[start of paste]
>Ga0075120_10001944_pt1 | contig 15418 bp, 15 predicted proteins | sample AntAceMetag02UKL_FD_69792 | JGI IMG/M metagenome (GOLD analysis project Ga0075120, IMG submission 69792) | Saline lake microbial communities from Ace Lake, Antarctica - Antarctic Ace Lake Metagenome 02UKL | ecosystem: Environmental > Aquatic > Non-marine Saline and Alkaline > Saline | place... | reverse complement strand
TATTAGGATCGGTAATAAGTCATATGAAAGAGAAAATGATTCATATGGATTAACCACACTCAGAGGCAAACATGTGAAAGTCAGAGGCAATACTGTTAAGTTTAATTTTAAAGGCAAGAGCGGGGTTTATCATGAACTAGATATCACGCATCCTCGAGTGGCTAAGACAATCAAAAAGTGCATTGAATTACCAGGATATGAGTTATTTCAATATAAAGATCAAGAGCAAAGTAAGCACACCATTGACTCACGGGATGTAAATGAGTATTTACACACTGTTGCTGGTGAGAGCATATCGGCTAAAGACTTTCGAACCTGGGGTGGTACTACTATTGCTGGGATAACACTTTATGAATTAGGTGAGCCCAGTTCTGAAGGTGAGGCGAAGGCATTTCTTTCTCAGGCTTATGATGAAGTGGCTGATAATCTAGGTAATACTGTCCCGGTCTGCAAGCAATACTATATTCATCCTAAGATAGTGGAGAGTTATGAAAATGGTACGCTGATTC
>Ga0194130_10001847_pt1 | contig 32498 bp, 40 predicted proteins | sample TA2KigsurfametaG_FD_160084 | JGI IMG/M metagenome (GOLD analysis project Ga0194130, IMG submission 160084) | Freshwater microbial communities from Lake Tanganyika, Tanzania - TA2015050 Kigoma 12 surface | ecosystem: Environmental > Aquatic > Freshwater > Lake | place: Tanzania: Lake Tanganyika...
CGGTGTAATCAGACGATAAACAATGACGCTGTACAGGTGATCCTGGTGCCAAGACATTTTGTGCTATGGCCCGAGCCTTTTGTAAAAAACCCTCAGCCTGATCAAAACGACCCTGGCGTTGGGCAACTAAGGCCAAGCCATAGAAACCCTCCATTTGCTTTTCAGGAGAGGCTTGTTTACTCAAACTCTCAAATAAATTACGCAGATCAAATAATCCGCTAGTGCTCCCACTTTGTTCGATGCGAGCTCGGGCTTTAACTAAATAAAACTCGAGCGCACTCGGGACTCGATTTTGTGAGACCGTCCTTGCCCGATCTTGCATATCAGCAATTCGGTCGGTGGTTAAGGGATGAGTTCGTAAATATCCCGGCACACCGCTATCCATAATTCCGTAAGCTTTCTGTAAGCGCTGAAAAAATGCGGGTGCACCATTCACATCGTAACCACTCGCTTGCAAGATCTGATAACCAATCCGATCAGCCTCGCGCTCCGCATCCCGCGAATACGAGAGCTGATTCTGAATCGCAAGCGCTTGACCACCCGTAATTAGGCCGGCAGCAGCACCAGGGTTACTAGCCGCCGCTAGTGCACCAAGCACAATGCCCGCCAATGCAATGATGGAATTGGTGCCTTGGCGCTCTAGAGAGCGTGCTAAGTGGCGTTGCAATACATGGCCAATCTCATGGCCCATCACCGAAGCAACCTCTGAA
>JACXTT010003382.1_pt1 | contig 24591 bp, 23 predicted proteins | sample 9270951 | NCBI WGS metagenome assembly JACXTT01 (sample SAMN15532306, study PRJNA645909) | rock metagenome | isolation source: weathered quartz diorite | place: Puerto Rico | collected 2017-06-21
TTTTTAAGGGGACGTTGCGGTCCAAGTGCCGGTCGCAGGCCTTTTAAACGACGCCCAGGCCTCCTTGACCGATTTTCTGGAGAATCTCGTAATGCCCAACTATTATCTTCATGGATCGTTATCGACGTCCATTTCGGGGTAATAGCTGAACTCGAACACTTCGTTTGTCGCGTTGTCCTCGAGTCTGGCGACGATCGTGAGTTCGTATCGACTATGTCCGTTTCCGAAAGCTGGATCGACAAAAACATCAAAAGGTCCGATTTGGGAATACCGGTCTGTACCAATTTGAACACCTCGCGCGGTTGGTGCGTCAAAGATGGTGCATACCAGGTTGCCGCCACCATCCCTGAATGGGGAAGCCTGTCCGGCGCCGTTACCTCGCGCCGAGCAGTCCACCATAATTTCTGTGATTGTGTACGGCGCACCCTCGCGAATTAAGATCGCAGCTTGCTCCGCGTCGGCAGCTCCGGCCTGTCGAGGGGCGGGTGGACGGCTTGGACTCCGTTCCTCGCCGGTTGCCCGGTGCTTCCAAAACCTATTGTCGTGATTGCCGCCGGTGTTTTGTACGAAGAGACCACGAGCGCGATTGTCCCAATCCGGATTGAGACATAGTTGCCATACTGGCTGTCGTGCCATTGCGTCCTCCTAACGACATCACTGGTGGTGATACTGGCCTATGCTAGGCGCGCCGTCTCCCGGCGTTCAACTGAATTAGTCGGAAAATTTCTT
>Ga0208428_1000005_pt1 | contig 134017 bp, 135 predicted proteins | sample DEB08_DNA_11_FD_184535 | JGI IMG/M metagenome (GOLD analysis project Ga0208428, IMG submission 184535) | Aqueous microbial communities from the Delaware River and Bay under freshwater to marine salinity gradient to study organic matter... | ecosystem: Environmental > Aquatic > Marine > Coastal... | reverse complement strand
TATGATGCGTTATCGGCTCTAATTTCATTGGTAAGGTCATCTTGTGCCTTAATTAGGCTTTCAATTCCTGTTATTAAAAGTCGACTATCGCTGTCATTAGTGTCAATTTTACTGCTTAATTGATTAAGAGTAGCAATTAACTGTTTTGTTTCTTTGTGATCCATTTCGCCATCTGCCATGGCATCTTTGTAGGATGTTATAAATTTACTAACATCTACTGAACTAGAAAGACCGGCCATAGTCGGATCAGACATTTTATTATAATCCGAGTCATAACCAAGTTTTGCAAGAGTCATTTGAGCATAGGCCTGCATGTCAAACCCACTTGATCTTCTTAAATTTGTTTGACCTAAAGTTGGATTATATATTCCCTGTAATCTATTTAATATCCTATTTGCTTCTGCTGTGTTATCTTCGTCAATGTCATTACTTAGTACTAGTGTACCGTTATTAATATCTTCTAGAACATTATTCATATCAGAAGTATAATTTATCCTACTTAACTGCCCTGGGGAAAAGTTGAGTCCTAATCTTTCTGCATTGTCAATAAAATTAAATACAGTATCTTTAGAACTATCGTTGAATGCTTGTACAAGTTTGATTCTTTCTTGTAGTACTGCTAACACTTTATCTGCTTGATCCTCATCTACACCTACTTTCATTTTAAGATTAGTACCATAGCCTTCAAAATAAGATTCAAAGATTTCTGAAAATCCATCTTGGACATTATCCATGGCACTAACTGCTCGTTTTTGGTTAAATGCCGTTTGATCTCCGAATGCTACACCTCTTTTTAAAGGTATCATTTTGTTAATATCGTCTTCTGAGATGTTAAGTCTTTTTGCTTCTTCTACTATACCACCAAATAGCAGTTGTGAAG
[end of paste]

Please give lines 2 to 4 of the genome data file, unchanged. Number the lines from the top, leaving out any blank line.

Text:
TATTAGGATCGGTAATAAGTCATATGAAAGAGAAAATGATTCATATGGATTAACCACACTCAGAGGCAAACATGTGAAAGTCAGAGGCAATACTGTTAAGTTTAATTTTAAAGGCAAGAGCGGGGTTTATCATGAACTAGATATCACGCATCCTCGAGTGGCTAAGACAATCAAAAAGTGCATTGAATTACCAGGATATGAGTTATTTCAATATAAAGATCAAGAGCAAAGTAAGCACACCATTGACTCACGGGATGTAAATGAGTATTTACACACTGTTGCTGGTGAGAGCATATCGGCTAAAGACTTTCGAACCTGGGGTGGTACTACTATTGCTGGGATAACACTTTATGAATTAGGTGAGCCCAGTTCTGAAGGTGAGGCGAAGGCATTTCTTTCTCAGGCTTATGATGAAGTGGCTGATAATCTAGGTAATACTGTCCCGGTCTGCAAGCAATACTATATTCATCCTAAGATAGTGGAGAGTTATGAAAATGGTACGCTGATTC
>Ga0194130_10001847_pt1 | contig 32498 bp, 40 predicted proteins | sample TA2KigsurfametaG_FD_160084 | JGI IMG/M metagenome (GOLD analysis project Ga0194130, IMG submission 160084) | Freshwater microbial communities from Lake Tanganyika, Tanzania - TA2015050 Kigoma 12 surface | ecosystem: Environmental > Aquatic > Freshwater > Lake | place: Tanzania: Lake Tanganyika...
CGGTGTAATCAGACGATAAACAATGACGCTGTACAGGTGATCCTGGTGCCAAGACATTTTGTGCTATGGCCCGAGCCTTTTGTAAAAAACCCTCAGCCTGATCAAAACGACCCTGGCGTTGGGCAACTAAGGCCAAGCCATAGAAACCCTCCATTTGCTTTTCAGGAGAGGCTTGTTTACTCAAACTCTCAAATAAATTACGCAGATCAAATAATCCGCTAGTGCTCCCACTTTGTTCGATGCGAGCTCGGGCTTTAACTAAATAAAACTCGAGCGCACTCGGGACTCGATTTTGTGAGACCGTCCTTGCCCGATCTTGCATATCAGCAATTCGGTCGGTGGTTAAGGGATGAGTTCGTAAATATCCCGGCACACCGCTATCCATAATTCCGTAAGCTTTCTGTAAGCGCTGAAAAAATGCGGGTGCACCATTCACATCGTAACCACTCGCTTGCAAGATCTGATAACCAATCCGATCAGCCTCGCGCTCCGCATCCCGCGAATACGAGAGCTGATTCTGAATCGCAAGCGCTTGACCACCCGTAATTAGGCCGGCAGCAGCACCAGGGTTACTAGCCGCCGCTAGTGCACCAAGCACAATGCCCGCCAATGCAATGATGGAATTGGTGCCTTGGCGCTCTAGAGAGCGTGCTAAGTGGCGTTGCAATACATGGCCAATCTCATGGCCCATCACCGAAGCAACCTCTGAA